Often when we write about our teaching, we discuss what works well in the classroom. Today, however, I want to reveal a consistent problem, a disappointment really, that I have encountered when using documentaries in my basic writing classes at Kingsborough Community College: Too often when I screen documentary films in class, my basic writers fall asleep or otherwise disengage from the viewing experience in some obvious manner.
At first glance, this problem might seem pretty mundane. After all, my students lead tiring lives and probably do need a chance to rest. But I don’t want to let my students off the hook so easily, particularly when I see that they have endless energy for other challenging aspects of my class. And I find it depressing that so many of my basic writing students seemingly cannot stay focused on a 90-minute documentary that directly connects to their writing assignment.
In particular, I am thinking of students in my English 92 writing course. Over the past three years, my English 92 has been linked with an early American history course. I work closely with the instructor of that course and we share one major writing/research assignment in a unit focused on slavery. For this unit, students are required to write a paper in which they design a museum of U.S. Slavery, explaining what historical content their museum will include and why. To reinforce the historical themes that my linking partner teaches, and to give examples of how these historical themes might be represented visually in a museum, I show “Traces of Trade: A Story from the Deep North,” Katrina Browne’s documentary about coming to terms with her heritage as a descendent of the largest slave trading family in the U.S.
I naively and repeatedly show this documentary to my 92’s with the assumption that my students will eagerly engage it, not only because it offers such a unique perspective, but also because it so clearly reinforces aspects of the high stakes writing assignment described above, which counts towards grades in both my writing class and their history course. I also assume that my students will appreciate the opportunity to watch a documentary as a break from the other kinds of demanding reading and writing work that we do everyday in class. For these reasons, it is always surprising to me how many students do not (cannot?) stay focused during the film. In most cases, they simply fall asleep. And if they don’t snooze with their heads on their desks, they show other signs of acute distraction–texting, leaving the room, studying for other classes, etc.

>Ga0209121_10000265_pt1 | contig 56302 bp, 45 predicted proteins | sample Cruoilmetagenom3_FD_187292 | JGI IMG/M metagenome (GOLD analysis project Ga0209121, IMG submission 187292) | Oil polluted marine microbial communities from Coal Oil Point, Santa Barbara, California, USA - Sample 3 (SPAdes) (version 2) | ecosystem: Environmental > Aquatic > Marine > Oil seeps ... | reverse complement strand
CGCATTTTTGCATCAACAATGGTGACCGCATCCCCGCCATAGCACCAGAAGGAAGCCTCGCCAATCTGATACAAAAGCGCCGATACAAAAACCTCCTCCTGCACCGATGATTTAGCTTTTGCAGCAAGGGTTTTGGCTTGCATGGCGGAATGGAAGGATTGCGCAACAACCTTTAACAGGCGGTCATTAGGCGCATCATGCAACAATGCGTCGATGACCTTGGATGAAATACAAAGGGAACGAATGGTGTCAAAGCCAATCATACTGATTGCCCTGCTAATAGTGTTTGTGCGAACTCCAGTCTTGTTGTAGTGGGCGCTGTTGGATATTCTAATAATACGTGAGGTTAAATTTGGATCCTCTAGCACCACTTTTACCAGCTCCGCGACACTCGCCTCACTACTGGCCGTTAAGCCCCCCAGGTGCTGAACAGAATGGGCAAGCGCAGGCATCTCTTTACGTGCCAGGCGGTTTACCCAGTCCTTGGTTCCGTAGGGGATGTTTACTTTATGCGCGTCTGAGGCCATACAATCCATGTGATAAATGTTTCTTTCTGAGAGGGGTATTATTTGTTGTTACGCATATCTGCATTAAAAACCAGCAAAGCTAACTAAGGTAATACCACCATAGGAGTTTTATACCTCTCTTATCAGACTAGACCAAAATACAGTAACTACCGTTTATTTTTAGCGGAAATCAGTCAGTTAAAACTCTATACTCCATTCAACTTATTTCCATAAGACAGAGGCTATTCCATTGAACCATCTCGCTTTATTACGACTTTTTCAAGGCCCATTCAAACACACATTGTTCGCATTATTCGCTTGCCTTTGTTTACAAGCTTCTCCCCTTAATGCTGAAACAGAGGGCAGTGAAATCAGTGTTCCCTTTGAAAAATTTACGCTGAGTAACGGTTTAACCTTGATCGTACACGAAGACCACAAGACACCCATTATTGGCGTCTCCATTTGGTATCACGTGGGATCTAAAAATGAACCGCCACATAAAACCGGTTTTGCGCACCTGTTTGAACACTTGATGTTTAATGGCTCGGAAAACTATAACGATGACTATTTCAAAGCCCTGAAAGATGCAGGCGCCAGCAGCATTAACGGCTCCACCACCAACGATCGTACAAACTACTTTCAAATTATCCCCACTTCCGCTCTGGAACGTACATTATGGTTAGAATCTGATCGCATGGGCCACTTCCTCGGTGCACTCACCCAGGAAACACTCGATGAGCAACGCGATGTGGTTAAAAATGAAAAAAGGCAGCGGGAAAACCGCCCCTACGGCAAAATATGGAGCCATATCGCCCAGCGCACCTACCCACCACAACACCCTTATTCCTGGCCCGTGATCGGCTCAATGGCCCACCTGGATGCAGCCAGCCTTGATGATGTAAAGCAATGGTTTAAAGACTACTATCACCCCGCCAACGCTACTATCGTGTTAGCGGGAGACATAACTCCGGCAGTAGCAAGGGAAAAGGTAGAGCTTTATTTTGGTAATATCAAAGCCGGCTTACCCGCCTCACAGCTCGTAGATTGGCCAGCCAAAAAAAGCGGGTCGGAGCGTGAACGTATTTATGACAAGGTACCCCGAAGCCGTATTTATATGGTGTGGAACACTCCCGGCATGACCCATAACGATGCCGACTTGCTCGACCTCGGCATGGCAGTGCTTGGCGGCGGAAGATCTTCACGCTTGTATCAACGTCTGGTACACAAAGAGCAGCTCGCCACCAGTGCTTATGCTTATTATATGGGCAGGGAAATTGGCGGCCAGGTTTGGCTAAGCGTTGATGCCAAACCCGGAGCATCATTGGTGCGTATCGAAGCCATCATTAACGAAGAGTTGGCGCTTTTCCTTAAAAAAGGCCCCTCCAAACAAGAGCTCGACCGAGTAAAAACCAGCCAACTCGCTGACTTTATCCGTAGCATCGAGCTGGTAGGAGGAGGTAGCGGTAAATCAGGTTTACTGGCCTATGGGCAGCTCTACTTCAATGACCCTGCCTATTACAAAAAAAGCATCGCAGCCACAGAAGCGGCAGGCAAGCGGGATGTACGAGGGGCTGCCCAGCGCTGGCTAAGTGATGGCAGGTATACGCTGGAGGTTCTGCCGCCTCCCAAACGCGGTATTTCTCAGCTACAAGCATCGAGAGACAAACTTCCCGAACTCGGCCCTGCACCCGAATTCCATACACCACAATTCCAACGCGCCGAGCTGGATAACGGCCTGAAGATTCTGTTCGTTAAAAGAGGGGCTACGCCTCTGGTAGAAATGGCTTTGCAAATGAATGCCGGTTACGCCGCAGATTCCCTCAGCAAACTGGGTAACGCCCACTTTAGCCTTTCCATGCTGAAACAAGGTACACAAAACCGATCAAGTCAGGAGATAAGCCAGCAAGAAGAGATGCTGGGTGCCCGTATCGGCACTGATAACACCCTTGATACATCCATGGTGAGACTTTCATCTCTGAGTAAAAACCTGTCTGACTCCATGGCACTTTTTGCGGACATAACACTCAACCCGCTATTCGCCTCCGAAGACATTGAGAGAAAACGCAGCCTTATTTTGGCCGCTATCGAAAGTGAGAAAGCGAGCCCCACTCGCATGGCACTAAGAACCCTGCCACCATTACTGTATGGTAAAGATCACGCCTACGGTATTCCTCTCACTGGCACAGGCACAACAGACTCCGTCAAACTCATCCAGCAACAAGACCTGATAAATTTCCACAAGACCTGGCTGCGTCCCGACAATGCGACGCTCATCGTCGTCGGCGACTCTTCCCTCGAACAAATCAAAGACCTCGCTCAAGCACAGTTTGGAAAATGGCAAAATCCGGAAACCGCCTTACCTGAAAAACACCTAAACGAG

It is easy to discern the most obvious reason why my students may find this specific film boring: Traces of the Trade is largely about the history and guilt of rich white people. But I have seen my students react in a similarly sleepy fashion to several documentaries that connect more closely to their own lives. This includes RIZE, David LaChapelle’s exciting documentary about Krump and Clown dancers, two youth subcultures in South Central L.A.
The repeated experience of seeing basic writers fall asleep during screenings of documentary films leads me to believe that it is not so much the topic of the documentaries that alienates my students, but rather the form itself that puts them off. I really don’t want to give up on documentaries as an effective teaching tool, but I have yet to find a solution to this problem beyond 1) explaining beforehand that documentaries offer a different viewing experience from movies with clear story lines and 2) requiring that students take notes because they will have a quiz on the film after watching it.
And so, gentle radical readers, I’d like to turn these questions over to you: What experiences have you had when screening documentaries in your classes? And what ideas do you have about how to teach documentaries effectively?
By Jacqueline Brady